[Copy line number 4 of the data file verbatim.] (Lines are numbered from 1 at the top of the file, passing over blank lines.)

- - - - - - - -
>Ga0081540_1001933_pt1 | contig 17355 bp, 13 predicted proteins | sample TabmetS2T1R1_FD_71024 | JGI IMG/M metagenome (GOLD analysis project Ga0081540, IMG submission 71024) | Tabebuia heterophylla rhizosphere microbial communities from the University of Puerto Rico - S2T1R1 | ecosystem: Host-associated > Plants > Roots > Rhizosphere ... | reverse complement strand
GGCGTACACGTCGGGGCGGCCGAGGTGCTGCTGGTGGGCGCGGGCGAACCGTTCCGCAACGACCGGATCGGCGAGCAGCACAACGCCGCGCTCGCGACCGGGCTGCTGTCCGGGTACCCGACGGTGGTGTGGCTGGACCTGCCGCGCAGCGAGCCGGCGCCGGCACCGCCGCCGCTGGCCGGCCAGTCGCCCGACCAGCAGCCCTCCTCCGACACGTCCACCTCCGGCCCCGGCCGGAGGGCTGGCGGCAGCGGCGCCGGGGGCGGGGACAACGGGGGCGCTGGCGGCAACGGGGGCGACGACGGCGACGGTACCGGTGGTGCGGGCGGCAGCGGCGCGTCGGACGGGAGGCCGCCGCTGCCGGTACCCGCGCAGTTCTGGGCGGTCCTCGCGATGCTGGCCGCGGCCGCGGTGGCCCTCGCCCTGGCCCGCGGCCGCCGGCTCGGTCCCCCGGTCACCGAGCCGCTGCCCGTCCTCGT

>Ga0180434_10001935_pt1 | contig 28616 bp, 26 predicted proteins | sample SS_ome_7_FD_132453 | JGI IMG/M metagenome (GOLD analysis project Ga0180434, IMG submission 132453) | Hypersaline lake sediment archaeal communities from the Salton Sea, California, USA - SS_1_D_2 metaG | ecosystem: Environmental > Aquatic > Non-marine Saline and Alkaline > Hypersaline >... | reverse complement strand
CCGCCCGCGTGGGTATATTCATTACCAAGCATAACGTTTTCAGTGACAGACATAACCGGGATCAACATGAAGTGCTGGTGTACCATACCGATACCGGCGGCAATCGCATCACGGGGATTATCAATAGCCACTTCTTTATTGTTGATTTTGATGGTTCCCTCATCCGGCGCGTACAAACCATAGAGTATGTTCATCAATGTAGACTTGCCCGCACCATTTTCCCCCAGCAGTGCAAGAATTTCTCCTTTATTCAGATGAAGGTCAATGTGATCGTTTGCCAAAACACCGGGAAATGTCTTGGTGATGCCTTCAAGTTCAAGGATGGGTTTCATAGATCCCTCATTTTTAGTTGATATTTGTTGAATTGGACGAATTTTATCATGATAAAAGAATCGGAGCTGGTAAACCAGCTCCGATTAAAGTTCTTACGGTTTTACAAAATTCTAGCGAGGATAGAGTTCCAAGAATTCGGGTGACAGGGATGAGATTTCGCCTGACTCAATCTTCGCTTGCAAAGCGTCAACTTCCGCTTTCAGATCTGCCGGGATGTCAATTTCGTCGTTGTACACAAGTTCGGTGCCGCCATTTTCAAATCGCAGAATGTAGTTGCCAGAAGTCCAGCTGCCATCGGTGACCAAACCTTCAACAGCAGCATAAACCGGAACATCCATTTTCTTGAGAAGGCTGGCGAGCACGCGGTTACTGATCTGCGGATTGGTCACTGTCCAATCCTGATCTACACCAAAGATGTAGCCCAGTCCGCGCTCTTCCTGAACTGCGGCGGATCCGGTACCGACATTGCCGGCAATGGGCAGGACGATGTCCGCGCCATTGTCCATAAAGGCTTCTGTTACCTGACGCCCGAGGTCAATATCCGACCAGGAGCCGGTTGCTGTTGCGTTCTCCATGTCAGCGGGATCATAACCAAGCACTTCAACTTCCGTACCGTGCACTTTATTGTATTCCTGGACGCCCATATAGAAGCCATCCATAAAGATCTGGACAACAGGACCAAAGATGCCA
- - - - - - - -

CCGCCCGCGTGGGTATATTCATTACCAAGCATAACGTTTTCAGTGACAGACATAACCGGGATCAACATGAAGTGCTGGTGTACCATACCGATACCGGCGGCAATCGCATCACGGGGATTATCAATAGCCACTTCTTTATTGTTGATTTTGATGGTTCCCTCATCCGGCGCGTACAAACCATAGAGTATGTTCATCAATGTAGACTTGCCCGCACCATTTTCCCCCAGCAGTGCAAGAATTTCTCCTTTATTCAGATGAAGGTCAATGTGATCGTTTGCCAAAACACCGGGAAATGTCTTGGTGATGCCTTCAAGTTCAAGGATGGGTTTCATAGATCCCTCATTTTTAGTTGATATTTGTTGAATTGGACGAATTTTATCATGATAAAAGAATCGGAGCTGGTAAACCAGCTCCGATTAAAGTTCTTACGGTTTTACAAAATTCTAGCGAGGATAGAGTTCCAAGAATTCGGGTGACAGGGATGAGATTTCGCCTGACTCAATCTTCGCTTGCAAAGCGTCAACTTCCGCTTTCAGATCTGCCGGGATGTCAATTTCGTCGTTGTACACAAGTTCGGTGCCGCCATTTTCAAATCGCAGAATGTAGTTGCCAGAAGTCCAGCTGCCATCGGTGACCAAACCTTCAACAGCAGCATAAACCGGAACATCCATTTTCTTGAGAAGGCTGGCGAGCACGCGGTTACTGATCTGCGGATTGGTCACTGTCCAATCCTGATCTACACCAAAGATGTAGCCCAGTCCGCGCTCTTCCTGAACTGCGGCGGATCCGGTACCGACATTGCCGGCAATGGGCAGGACGATGTCCGCGCCATTGTCCATAAAGGCTTCTGTTACCTGACGCCCGAGGTCAATATCCGACCAGGAGCCGGTTGCTGTTGCGTTCTCCATGTCAGCGGGATCATAACCAAGCACTTCAACTTCCGTACCGTGCACTTTATTGTATTCCTGGACGCCCATATAGAAGCCATCCATAAAGATCTGGACAACAGGACCAAAGATGCCA